This (by recruiting UK institutions in monitoring and ensuring immediate deposit) will repair the glaring gap in the RCUK mandate.
And with the help of the institutional repositories’ faciltated “request copy” Button, immediate-deposit will also tide over researcher access needs during any embargo as delayed deposit could not have done.
The only remaining perverse effect of the RCUK mandate is the obvious incentive it gives to subscription publishers (including those publishers who currently endorse immediate, unembargoed Green OA) to instead offer hybrid Gold and adopt and extend a Green OA embargo beyond the RCUK limit to increase the pressure on UK authors to pick and pay for the hybrid Gold option.
But since the RCUK is not even bothering to monitor author compliance with its increasingly open-ended embargo limits, if the HEFCE/REF immediate-deposit mandate is adopted, this potential perverse effect of the RCUK mandate is somewhat reduced (though still not zero). Yet perhaps the reduced uptake of the UK Gold option, now that it is clarified that authors are free to choose — along with the HEFCE/REF immediate-deposit requirement irrespective of Gold or embargoes — will make the damage from the RCUK policy on international Green OA mandates negligible.
Click to access HarnadHefceRef.pdf
You are quite correct: the HEFCE requirement that all publications (not just those arising out of RCUK funding) must be OA-compliant in order to be eligible for submission to the 2020 REF gives OA teeth–at the end of the day by ensuring that any academic who chooses not to publish in RCUK and HEFCE approved venues does so at risk, ultimately, of losing his or her job. This is what I define as the end of academic freedom. Most of my piece was about restriction of publication opportunities for those not in permanent academic posts and restrictions on the academic freedom of those who are if the current RCUK/HEFCE proposals for OA go through. Like most OA-zealots–by which I mean not all who support OA, but those who support its introduction by any means and at any cost–you don’t address these points at all.
1. The RCUK/HEFCE/REF Green OA option does not restrict journal choice (hence “academic freedom”) in any way. Publish wherever you like, but deposit it immediately your institutional repository (even if you decide to comply with the publisher embargo on making access to the immediate-deposit immediately OA: embargoes will not be monitored, and the sprint-request Button will give authors the choice of providing almost-immediate OA whenever they wish.)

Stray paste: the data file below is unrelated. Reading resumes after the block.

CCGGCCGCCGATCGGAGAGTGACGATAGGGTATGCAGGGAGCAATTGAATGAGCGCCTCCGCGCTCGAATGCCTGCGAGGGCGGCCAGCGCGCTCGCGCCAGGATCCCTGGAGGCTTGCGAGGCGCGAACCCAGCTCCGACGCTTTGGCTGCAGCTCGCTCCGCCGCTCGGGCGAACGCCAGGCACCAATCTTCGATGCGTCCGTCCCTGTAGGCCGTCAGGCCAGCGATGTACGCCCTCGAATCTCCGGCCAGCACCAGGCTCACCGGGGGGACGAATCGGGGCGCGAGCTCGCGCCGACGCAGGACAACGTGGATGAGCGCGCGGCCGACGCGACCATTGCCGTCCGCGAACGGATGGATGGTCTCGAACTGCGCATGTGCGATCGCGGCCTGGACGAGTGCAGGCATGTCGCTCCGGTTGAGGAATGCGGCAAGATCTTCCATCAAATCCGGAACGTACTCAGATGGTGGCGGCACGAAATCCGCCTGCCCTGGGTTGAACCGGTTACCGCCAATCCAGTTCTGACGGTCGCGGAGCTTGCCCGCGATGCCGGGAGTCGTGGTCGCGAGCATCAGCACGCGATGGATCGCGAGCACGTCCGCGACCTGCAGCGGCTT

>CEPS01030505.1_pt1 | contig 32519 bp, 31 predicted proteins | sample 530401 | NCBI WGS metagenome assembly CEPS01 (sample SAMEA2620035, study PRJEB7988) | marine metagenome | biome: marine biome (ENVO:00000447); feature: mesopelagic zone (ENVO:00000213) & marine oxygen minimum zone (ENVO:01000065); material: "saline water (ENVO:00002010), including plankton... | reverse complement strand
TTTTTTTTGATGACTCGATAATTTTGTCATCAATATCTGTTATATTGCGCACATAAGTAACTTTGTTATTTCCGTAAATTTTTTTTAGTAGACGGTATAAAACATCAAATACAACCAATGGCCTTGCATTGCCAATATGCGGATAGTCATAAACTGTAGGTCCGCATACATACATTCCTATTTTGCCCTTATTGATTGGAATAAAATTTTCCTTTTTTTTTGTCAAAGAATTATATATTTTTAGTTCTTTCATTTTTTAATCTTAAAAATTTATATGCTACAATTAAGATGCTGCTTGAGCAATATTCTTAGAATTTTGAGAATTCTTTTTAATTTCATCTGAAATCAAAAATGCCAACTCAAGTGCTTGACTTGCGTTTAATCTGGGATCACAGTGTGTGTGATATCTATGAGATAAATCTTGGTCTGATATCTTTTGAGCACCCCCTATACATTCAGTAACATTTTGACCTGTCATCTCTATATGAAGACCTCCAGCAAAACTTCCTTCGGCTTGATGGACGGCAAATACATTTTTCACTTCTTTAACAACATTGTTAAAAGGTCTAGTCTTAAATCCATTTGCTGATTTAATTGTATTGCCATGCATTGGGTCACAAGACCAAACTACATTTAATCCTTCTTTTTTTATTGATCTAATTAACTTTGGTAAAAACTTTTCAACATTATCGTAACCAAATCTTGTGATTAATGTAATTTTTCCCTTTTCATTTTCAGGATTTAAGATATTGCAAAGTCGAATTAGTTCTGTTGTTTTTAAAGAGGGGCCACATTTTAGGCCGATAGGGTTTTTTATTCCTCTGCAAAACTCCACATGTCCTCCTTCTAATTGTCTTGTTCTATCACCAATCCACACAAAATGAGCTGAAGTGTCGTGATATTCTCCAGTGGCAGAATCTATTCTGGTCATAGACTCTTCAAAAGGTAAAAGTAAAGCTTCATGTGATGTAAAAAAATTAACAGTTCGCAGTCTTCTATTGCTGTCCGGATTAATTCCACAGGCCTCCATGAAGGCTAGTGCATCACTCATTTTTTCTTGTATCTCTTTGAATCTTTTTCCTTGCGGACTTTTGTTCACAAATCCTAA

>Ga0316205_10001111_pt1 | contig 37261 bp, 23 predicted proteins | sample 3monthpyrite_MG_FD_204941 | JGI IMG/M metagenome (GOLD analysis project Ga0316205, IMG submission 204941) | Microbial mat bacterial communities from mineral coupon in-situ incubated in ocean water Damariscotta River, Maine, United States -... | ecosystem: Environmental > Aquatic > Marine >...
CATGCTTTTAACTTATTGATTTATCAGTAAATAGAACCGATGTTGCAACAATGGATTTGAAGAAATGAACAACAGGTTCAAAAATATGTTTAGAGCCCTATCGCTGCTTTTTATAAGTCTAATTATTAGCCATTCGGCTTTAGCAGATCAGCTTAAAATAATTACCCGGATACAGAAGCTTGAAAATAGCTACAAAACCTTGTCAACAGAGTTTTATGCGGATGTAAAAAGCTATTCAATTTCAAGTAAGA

2. Publish-or-perish already makes academic jobs contingent on making findings publicly accessible, by publishing them. The idea of OA is to make those published findings accessible to all now, no longer just journal subscribers.
3. Mandatory Green OA is OA at no extra cost, either in finance (“Gold OA”) or in “academic freedom.”
Better to examine the real details and inform oneself than to bemoan “zealotry,” blurrily…
As I understand your point 1., reconciling compulsory Green Open Access with freedom to publish where you like seems to depend upon deceiving your publisher in cases where, for whatever reason, they do not accept HEFCE/RCUK limits on embargo period, or indeed any embargo period at all. As regards 2. there seems to me a world of difference between jobs being contingent on publication in academically respectable venues (which we all accept) and their becoming dependent on publication in venues approved by the RCUK/HEFCE/REF national academic bureaucracies. You also conveniently ignore the fact that those same UK bureaucracies’ clearly stated preference remains for Gold rather than Green OA, which was what most of my three pieces were actually about. I agree there is less threat to academic freedom (which, perhaps because I study Czech history, I don’t put in quotation marks) with Green than Gold, but how much threat remains depends entirely on the details. Insofar as I am prevented from having my work assessed for the REF if I publish it in venues that don’t accept the relevant HEFCE/RCUK OA regulations, then I am afraid my academic freedom IS restricted. We may debate whether that restriction is justified by a greater good, but please don’t deny the plain facts of the matter. Finally, mandatory Green OA may well come at an extra cost (including to academic freedom), if the result of its implementation is that small specialist learned society-type journals are driven out of business. If embargo periods are too short–or ignored because authors circumvent them in the ways you suggest–then cash-strapped libraries are unlikely to maintain subscriptions to such journals and they will fold.